“Vanessa, played by Eva Green, has been possessed, hunted by witches, and battled her own demons. Yet Eva is always prepared and ready to work and has the biggest smile even after the most difficult sequence. In Season 3, we have truly pushed her beyond anything she’s done before, but she steps up and delivers every day.”
Read his full interview HERE.
Young, good-looking, multi-talented and an immensely promising actor, Sebastian Croft has made a name for himself among Penny Dreadful fans as “Creepy Vampire Boy” after his season 3 addition as The Boy Familiar. With 2016 slated to be a breakout year for Sebastian with his appearances on Penny Dreadful, ITV and FOX’s Houdini and Doyle and Game of Thrones as the Young Ned Stark, he will next be seen in Stephen Fry’s The Hippopotamus and Martha Coolidge’s Music, War and Love. We caught up with Sebastian for his first ever formal interview as he prepares for his first ever Shakespeare play King John as Prince Arthur at the Rose Theatre in Kingston, to talk about working on Penny Dreadful, observing and working with Eva Green and his hopes and dreams for his young career.
Your first professional role as an actor was in the UK National Tour of ‘Chitty Chitty Bang Bang’ (2009) as Toby, at the young age of eight. How early on did you decide that you want to perform? What drew you to acting in musical theatre, and how did you get your first big break?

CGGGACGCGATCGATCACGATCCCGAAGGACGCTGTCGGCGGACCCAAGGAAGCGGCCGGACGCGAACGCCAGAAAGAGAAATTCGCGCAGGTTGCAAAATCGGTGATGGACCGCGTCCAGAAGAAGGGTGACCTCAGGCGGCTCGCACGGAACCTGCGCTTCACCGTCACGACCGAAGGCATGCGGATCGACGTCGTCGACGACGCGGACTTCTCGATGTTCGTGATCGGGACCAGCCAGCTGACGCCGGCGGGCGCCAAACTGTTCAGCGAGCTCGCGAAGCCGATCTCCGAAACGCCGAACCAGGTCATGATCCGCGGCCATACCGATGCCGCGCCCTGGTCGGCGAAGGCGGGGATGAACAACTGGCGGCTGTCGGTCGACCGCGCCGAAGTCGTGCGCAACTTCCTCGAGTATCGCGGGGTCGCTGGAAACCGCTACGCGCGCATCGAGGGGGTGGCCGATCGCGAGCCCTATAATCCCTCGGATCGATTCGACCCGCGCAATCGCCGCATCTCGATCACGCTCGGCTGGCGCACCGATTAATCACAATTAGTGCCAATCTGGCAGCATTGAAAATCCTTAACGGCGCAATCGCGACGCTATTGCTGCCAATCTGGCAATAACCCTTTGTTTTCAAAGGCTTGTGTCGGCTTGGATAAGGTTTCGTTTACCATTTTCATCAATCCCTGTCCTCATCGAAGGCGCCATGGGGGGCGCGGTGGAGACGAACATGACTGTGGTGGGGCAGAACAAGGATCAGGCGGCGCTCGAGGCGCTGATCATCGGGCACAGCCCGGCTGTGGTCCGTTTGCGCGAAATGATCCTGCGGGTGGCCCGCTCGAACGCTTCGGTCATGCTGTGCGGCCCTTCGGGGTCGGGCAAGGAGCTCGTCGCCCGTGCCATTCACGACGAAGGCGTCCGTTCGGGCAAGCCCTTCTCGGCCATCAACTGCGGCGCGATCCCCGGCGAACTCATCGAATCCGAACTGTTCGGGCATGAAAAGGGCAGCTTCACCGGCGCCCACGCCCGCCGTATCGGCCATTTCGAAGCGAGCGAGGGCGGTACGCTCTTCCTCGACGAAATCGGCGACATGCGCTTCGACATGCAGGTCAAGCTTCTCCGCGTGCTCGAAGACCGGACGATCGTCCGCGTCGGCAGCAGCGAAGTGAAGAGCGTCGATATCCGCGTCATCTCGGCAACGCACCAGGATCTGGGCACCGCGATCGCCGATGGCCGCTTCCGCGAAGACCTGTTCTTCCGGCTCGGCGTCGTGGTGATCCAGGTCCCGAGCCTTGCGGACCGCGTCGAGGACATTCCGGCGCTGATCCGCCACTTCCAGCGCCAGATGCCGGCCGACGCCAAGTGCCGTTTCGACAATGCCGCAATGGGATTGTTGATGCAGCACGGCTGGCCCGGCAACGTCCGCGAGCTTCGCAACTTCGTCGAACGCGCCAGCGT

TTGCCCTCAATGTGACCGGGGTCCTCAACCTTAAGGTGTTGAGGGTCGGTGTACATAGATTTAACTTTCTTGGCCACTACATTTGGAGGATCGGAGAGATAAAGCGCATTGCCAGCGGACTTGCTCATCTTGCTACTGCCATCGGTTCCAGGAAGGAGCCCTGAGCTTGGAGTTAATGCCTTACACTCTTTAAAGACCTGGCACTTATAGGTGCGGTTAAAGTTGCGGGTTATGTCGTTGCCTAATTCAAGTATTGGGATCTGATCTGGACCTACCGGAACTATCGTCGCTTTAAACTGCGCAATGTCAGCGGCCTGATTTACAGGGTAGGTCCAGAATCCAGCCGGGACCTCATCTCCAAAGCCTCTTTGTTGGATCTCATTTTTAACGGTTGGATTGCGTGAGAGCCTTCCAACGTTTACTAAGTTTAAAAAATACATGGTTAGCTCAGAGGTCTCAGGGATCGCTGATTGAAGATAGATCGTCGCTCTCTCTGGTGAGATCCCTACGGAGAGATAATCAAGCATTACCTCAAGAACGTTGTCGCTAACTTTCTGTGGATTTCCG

I was actually 7 when I started in ‘Chitty Chitty Bang Bang’! Apparently my parents say when I was very young I used to love doing little shows, magic tricks and dressing up in costumes. I started going to Stagecoach when I was 6 and from there my lovely teacher Julia Howson gave me the chance to audition for Chitty and so I was cast in my first professional production! I knew from that first show that I wanted to keep performing, I loved it so much. It’s difficult to say what my first ‘big break’ was, as every new job I get I feel is my big break. I got cast in Penny Dreadful and Game of Thrones around the same time last year and that was a major shift that I had been working towards for some time. Musical Theatre is a great way to start as a child actor, as it gives you an excellent grounding in all three disciplines. It wasn’t a game play at the time, but I am so glad I had have that early experience. But I knew a couple of years ago that I wanted to head towards film and TV and was incredibly lucky to be spotted by Curtis Brown (now my agents) who really helped me transition into TV and film roles from early 2015 onwards.
You have an established career as a theatrical actor on the British stage. From Gavroche in ‘Les Miserables’ in 2011, to touring the UK in the title role of ‘Oliver!’ for Cameron Mackintosh, to the Royal Shakespeare Company’s production of ‘Matilda The Musical’ in London’s West End. This past year, you portrayed the title role in the musical version of ‘The Secret Diary of Adrian Mole Aged 13 ¾” at the Leicester Curve! What is your favorite aspect of being in professional theatre?